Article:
A chance sighting led Cyndi romine to help those who can’t help themselves
Cyndi and Greg Romine were on a canoe trip in the late 1980s near a picturesque waterfall in the Philippines, where they had been working as missionaries. Near the waterfall, Cyndi saw a man talking to a young couple with a child, but did a double-take when she saw the man hand some money to the couple and then walk away with their child.
In that fleeting moment, the child was gone. Cyndi Romine says the exchange was “surreal,” and she became sick to her stomach when she realized she had just witnessed a child being sold into sex trafficking.
She didn’t rescue the youngster in peril that day, but Romine says the incident led her to establish Called to Rescue, a nonprofit organization that helps rescue missing, abused or trafficked children.
“She, without knowing it, has led to the rescue of so many others,” Romine says of the young Filipino girl.
Called to Rescue works internationally, raising awareness and conducting prevention programs; reporting abuse to proper authorities; partnering with law enforcement and other government and nongovernmental agencies; and training caregivers and those who want to serve on task forces to help law enforcement find missing, abused or trafficked children.
Romine established the faith-neutral Called to Rescue in 1992. In the past three years, she says, they have rescued about 1,450 children in the United States, the Philippines and other countries. Rescued children range in age, but the youngest one was 4 years old.
She describes herself as part advocate, part investigator, and says there’s not one typical way children are found or rescued. Domestically, searches can begin with a phone call from a family to Called to Rescue’s east Vancouver, Wash., office. Romine learns the ins and outs of the situation, and then volunteers begin trying to track a child, hitting the streets and searching locations such as public parks and bus depots.
In one instance, Romine tracked down a girl in the Portland area and witnessed her getting into a car, which they followed to a suburban neighborhood. Romine called 911 and gave authorities the girl’s name and location, and the police responded.
In a developing nation such as the Philippines, the strategy can be different. Trafficked children, a situation often driven by poverty, are rescued through orchestrated undercover operations involving local law enforcement and social services. Called to Rescue partners with groups there and in other countries that run safe houses so that the rescued children have a secure place to stay.
Romine says she is incredibly passionate about her work, but acknowledges little headway is being made to stop child trafficking or to make a major dent in the number of missing children.
In the United States alone, 2018 statistics from the National Center for Missing and Exploited Children show 424,066 entries in the FBI’s National Crime Information Center for missing children, compared with 464,324 in 2017. One in seven of the more than 23,500 runaways reported to the center in 2018 were likely victims of child sex trafficking, the organization reports.
Romine says public awareness of abused and trafficked children is greater today than ever, but the ugliness and complexity that surrounds it — gun and drug running typically are intertwined with child sex trafficking — makes its large scope difficult for many people to grasp. She calls it a multibillion-dollar problem.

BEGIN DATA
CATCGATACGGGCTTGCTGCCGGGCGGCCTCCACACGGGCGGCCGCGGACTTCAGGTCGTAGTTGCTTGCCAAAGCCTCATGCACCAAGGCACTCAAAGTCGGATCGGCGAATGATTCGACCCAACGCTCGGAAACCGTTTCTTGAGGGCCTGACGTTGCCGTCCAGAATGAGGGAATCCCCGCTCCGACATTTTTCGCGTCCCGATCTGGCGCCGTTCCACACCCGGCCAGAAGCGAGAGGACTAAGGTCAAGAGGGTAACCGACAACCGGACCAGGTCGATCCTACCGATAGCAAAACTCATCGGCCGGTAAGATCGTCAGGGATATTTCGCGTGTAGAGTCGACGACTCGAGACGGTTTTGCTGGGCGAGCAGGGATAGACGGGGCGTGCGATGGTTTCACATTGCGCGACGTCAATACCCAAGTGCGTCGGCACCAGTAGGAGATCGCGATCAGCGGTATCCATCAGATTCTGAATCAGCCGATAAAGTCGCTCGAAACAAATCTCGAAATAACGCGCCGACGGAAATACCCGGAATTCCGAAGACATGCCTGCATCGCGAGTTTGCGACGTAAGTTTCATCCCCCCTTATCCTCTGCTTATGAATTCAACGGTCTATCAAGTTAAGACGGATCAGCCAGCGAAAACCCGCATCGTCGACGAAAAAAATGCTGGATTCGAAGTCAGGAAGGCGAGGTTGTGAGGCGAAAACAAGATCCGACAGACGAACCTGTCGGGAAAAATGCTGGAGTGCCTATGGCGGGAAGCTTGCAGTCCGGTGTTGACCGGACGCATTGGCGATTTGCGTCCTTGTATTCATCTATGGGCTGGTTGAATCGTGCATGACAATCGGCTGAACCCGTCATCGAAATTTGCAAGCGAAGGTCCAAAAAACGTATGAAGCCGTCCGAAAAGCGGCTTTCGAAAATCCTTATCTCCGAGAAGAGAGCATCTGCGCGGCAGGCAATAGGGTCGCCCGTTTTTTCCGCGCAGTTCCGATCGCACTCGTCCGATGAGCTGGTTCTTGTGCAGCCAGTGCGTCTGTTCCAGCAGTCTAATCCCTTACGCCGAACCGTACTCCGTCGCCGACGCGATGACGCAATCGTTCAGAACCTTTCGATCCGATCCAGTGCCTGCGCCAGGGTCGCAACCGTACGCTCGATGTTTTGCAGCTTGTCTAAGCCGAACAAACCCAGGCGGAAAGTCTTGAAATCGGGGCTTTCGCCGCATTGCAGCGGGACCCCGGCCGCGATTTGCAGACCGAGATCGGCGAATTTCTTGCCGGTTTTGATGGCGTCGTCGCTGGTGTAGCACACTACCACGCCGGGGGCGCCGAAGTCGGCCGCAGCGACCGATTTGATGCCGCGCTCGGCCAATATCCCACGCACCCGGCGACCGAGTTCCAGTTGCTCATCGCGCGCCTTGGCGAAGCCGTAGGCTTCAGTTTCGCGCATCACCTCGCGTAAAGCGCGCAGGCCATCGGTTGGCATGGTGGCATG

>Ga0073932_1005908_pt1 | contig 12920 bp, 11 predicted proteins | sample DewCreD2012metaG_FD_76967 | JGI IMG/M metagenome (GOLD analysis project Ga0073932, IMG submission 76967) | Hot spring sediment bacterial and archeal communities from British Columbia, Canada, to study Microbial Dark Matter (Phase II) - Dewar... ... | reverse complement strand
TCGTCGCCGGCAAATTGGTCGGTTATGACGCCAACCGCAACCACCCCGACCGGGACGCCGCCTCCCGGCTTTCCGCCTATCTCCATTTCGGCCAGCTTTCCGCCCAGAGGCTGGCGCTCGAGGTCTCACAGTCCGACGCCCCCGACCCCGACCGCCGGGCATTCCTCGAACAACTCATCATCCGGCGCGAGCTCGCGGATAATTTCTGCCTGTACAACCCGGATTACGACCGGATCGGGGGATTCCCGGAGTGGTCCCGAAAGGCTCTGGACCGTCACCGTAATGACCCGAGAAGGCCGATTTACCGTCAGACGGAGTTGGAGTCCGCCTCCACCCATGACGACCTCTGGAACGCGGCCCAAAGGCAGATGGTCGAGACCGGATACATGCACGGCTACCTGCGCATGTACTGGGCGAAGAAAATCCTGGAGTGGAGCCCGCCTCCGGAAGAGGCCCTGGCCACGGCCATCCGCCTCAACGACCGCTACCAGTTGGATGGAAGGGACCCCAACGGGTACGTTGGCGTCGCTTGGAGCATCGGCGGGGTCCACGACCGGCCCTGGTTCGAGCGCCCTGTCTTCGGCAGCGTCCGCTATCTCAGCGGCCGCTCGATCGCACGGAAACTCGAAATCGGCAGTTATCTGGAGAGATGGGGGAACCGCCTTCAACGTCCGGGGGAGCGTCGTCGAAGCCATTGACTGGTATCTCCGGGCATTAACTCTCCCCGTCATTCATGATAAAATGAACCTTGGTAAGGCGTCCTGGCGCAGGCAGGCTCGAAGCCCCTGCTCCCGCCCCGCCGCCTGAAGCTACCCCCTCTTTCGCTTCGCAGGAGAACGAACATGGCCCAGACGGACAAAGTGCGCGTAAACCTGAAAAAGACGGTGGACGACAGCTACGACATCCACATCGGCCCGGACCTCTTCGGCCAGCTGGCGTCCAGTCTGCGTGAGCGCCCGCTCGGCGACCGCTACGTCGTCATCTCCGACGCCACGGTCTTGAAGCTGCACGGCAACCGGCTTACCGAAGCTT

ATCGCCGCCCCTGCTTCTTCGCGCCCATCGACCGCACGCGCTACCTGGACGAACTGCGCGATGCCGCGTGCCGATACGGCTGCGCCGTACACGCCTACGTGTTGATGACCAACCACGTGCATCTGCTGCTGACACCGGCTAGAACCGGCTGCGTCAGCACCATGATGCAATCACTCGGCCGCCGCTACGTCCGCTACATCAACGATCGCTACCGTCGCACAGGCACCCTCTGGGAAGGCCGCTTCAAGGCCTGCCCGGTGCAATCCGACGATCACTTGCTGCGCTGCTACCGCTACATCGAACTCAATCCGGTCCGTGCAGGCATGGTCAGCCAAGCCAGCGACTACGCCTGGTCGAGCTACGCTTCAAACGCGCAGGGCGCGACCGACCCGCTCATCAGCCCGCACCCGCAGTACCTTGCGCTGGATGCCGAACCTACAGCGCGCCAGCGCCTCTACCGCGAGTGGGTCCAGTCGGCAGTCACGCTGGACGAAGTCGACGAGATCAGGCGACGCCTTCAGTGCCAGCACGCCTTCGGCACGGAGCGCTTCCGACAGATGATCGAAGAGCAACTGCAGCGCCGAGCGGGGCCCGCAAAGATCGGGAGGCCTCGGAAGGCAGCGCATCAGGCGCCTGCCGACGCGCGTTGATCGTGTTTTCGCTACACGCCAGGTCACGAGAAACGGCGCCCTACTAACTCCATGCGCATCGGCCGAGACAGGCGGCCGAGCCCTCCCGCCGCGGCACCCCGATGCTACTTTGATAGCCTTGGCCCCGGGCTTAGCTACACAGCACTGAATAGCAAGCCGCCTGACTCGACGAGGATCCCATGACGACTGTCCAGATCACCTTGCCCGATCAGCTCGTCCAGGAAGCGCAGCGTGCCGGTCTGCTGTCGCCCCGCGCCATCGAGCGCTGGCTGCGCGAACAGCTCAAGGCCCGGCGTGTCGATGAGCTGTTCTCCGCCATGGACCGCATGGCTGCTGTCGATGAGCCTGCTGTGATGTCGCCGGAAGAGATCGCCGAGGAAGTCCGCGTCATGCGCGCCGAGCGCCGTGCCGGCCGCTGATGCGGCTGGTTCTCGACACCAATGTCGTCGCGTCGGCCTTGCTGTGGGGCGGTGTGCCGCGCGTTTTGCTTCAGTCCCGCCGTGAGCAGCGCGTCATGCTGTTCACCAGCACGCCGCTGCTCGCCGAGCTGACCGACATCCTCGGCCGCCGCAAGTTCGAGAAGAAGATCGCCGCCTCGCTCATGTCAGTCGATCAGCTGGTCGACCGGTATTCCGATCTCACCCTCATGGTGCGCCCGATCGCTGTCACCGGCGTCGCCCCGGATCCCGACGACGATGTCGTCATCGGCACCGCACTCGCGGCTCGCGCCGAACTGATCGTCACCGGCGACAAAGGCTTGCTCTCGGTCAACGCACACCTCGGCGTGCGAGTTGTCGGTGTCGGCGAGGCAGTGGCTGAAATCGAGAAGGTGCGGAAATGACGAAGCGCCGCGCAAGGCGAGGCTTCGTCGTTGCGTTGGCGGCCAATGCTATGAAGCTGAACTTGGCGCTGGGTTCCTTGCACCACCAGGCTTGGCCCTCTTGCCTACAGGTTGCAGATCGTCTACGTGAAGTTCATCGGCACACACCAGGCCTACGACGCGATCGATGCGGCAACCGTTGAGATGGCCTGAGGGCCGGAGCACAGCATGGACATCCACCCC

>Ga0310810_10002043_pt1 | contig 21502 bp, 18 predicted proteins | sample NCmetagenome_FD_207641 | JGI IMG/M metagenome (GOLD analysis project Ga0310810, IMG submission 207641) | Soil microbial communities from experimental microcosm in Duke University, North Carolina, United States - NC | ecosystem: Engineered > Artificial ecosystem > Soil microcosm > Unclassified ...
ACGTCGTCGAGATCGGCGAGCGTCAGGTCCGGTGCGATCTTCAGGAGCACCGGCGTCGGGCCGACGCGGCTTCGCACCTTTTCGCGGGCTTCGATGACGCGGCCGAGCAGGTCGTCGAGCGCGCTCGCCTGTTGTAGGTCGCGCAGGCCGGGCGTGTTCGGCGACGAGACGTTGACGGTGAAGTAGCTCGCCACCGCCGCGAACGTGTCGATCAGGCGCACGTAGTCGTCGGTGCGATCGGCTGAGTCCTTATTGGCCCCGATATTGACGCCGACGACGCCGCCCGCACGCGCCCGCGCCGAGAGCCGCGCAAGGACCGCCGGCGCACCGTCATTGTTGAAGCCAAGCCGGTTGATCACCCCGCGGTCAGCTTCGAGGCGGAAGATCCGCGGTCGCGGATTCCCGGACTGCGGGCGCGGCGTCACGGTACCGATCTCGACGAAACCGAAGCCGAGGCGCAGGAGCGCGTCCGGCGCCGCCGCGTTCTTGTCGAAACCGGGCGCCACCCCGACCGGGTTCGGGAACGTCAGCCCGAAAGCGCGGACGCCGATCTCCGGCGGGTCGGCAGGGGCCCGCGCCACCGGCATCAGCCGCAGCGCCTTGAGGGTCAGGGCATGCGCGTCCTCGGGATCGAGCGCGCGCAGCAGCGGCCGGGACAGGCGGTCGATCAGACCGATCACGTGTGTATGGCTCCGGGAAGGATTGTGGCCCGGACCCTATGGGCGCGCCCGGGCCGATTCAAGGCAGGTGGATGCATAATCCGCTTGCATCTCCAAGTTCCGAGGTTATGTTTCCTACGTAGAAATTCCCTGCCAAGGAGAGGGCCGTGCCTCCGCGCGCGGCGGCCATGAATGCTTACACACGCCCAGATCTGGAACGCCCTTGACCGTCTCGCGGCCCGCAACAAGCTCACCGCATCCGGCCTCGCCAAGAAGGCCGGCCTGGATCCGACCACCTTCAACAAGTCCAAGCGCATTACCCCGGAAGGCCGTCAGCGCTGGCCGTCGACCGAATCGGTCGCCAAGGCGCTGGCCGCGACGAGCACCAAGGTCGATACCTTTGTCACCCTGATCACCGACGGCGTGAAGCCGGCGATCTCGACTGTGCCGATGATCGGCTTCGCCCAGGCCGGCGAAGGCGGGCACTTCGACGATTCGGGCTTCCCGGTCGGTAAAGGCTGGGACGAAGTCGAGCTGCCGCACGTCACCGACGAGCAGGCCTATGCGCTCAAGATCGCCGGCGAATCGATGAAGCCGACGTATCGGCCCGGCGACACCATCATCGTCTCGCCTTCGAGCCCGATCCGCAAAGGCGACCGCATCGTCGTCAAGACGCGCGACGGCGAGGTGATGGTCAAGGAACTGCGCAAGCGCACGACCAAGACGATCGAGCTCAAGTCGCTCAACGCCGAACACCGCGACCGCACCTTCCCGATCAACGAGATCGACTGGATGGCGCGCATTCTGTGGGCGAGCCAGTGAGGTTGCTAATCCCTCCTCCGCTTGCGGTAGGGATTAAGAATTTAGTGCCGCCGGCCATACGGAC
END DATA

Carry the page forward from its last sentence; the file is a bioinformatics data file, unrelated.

Called to Rescue’s digs are adorned with photos of youngsters the organization has saved from dangerous situations. Romine gestures to the images, recalling the various circumstances of a rescue and smiling as she talks about the children.
Born and raised in Nebraska, she was the oldest of three kids. She grew up on a farm, where hard work was second nature. The family grew corn and raised cows, and pumped their own water.
“If you’re a kid on a farm you work hard,” she says. “It’s part of who you are, and you don’t even think about it.”
Both Cyndi and Greg attended Northwest Christian University in Eugene, then went into the ministry, leading various churches and serving as missionaries. Romine also earned a doctorate at Covington Theological Seminary in Georgia. Today, she and her husband have a son and 21-year-old granddaughter.
Farm life — its accompanying work ethic and need for adaptability — was great training for missionary work, she says. “We are used to adapting.”
Romine describes herself as made for advocacy. She is as comfortable speaking to groups about child trafficking and abuse as she is pounding the pavement to prevent it, and says her disarming presence and appearance allows her to interact well with those on the streets. She has been held at gunpoint, and chased down a street by a pimp, an incident that prompted her to learn krav maga, a martial art form originating in Israel.
Called to Rescue operates with three paid staff members, more than 100 volunteers in Portland and Vancouver, and many others who assist overseas.
They partner with various organizations domestically and abroad, including Hope Ranch Ministries, a Eugene nonprofit that, according to its website, conducts awareness training, helps survivors through counseling and education, and runs a safe house for sex trafficking victims. Romine serves on the board and says such partnerships have come about organically and helped more youngsters.
Diana Janz, Hope Ranch Ministries’ board president and founder, says Romine brings expertise and focus to her organization’s board. Janz describes Romine as the driving force in helping Hope Ranch Ministries start a local citizen task force, and says she is encouraging, outgoing and passionate about her work. “She is so comfortable with who she is … it shines through in what she does,” Janz says.
Romine says God put her on that late ‘80s canoe trip, galvanizing what she calls “a life’s work.”